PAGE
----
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Experimental Diabetes Research
Volume 2011, Article ID 947917, 11 pages
Research Article

Impaired Sympathoadrenal Axis Function Contributes to Enhanced Insulin Secretion in Prediabetic Obese Rats

1Laboratory of Physiology, Department of Physiology, Federal University of Juiz de Fora, 36036-900 Juiz de Fora, MG, Brazil
2Laboratory of Secretion Cell Biology, Department of Cell Biology and Genetics, State University of Maringá, 87020-900 Maringá, PR, Brazil
3Laboratory of Cell Biology, Department of Biology, Federal University of Juiz de Fora, 36036-900 Juiz de Fora, MG, Brazil

Received 14 April 2011; Accepted 13 June 2011

Academic Editor: Stavros Liatis

Copyright © 2011 Ana Eliza Andreazzi et al. This is an open access article distributed under the Creative Commons Attribution License, which permits unrestricted use, distribution, and reproduction in any medium, provided the original work is properly cited.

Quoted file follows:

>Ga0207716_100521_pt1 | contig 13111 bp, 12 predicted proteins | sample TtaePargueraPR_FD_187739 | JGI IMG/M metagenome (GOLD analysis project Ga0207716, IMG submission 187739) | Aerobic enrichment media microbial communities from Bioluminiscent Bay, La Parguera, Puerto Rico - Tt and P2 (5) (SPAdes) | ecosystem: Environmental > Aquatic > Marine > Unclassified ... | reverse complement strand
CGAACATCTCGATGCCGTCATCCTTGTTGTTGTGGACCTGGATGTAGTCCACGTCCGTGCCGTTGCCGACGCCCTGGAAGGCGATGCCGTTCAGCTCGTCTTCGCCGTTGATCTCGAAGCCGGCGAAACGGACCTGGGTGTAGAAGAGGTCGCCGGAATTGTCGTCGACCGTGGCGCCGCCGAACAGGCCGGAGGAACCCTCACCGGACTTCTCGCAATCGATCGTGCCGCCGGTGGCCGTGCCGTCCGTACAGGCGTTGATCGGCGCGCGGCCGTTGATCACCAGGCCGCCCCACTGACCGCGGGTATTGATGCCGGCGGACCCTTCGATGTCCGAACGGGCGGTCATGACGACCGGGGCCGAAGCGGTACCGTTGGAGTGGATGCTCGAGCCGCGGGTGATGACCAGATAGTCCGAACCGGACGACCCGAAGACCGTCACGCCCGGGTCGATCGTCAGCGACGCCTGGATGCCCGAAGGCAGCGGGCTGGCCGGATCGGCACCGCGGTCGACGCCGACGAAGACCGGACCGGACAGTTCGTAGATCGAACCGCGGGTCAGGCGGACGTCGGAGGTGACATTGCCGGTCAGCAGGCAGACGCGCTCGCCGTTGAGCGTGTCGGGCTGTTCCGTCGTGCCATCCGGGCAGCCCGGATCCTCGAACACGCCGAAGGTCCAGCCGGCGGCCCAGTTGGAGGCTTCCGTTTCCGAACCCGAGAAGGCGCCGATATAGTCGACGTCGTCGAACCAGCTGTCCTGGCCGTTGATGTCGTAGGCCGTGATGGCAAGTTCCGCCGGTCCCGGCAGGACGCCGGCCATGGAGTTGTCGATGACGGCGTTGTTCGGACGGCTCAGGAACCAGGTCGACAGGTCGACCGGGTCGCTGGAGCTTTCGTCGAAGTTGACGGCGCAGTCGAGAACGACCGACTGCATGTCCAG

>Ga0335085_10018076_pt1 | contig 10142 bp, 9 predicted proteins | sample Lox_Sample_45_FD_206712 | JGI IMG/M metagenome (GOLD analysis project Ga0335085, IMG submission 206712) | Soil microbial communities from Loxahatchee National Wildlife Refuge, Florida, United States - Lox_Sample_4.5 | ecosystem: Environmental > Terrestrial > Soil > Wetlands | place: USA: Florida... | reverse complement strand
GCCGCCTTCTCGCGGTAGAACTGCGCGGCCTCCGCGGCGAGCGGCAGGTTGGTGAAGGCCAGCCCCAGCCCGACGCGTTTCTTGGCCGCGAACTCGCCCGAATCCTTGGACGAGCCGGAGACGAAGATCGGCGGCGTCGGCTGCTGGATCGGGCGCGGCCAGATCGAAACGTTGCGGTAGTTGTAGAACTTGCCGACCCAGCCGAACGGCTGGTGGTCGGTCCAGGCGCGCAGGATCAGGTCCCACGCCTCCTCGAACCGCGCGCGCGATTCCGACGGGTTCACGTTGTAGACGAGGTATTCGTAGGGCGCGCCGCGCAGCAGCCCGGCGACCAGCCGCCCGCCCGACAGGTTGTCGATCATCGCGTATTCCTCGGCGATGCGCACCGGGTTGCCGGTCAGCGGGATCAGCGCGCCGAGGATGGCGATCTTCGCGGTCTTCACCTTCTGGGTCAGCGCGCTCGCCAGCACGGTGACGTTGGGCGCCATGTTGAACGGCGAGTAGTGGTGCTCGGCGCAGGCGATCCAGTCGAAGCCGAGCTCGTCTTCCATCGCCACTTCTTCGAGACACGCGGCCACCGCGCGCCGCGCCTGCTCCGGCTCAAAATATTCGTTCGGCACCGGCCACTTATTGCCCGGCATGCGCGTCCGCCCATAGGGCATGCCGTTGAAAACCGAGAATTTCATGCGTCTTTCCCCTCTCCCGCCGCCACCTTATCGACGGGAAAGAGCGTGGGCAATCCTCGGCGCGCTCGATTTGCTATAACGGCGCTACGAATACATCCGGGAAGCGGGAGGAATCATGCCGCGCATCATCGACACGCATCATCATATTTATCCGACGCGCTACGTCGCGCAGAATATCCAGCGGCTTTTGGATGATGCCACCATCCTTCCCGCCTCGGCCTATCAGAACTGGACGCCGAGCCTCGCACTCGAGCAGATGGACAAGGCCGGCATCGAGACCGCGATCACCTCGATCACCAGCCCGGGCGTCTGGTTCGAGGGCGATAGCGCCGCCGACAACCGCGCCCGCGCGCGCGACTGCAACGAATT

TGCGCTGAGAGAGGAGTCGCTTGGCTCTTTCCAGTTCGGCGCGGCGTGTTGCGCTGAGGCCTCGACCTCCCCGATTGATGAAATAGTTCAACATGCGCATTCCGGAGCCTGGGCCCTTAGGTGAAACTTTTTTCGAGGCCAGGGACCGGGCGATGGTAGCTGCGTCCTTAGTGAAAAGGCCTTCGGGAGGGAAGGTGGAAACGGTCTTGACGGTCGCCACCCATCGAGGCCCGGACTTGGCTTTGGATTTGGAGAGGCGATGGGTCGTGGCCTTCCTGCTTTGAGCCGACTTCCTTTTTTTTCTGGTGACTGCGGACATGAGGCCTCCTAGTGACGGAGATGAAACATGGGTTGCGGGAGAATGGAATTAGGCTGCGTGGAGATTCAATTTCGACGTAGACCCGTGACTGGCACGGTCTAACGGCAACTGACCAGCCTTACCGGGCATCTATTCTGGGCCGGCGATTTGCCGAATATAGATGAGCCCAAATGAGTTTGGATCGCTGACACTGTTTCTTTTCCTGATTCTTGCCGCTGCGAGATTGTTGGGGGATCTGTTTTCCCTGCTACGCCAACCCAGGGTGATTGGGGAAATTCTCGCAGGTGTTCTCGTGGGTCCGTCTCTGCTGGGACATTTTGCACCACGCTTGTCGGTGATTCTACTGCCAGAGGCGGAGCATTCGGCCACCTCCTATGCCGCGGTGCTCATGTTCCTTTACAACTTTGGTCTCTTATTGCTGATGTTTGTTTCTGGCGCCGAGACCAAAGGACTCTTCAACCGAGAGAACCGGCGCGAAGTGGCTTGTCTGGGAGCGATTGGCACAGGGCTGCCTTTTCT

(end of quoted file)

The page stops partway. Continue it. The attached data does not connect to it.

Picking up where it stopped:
The involvement of sympathoadrenal axis activity in obesity onset was investigated using the experimental model of treating neonatal rats with monosodium L-glutamate. To access general sympathetic nervous system activity, we recorded the firing rates of sympathetic superior cervical ganglion nerves in animals. Catecholamine content and secretion from isolated adrenal medulla were measured. Intravenous glucose tolerance test was performed, and isolated pancreatic islets were stimulated with glucose and adrenergic agonists. The nerve firing rate of obese rats was decreased compared to the rate for lean rats. Basal catecholamine secretion decreased whereas catecholamine secretion induced by carbachol, elevated extracellular potassium, and caffeine in the isolated adrenal medulla were all increased in obese rats compared to control. Both glucose intolerance and hyperinsulinaemia were observed in obese rats. Adrenaline strongly inhibited glucose-induced insulin secretion in obese animals. These findings suggest that low sympathoadrenal activity contributes to impaired glycaemic control in prediabetic obese rats.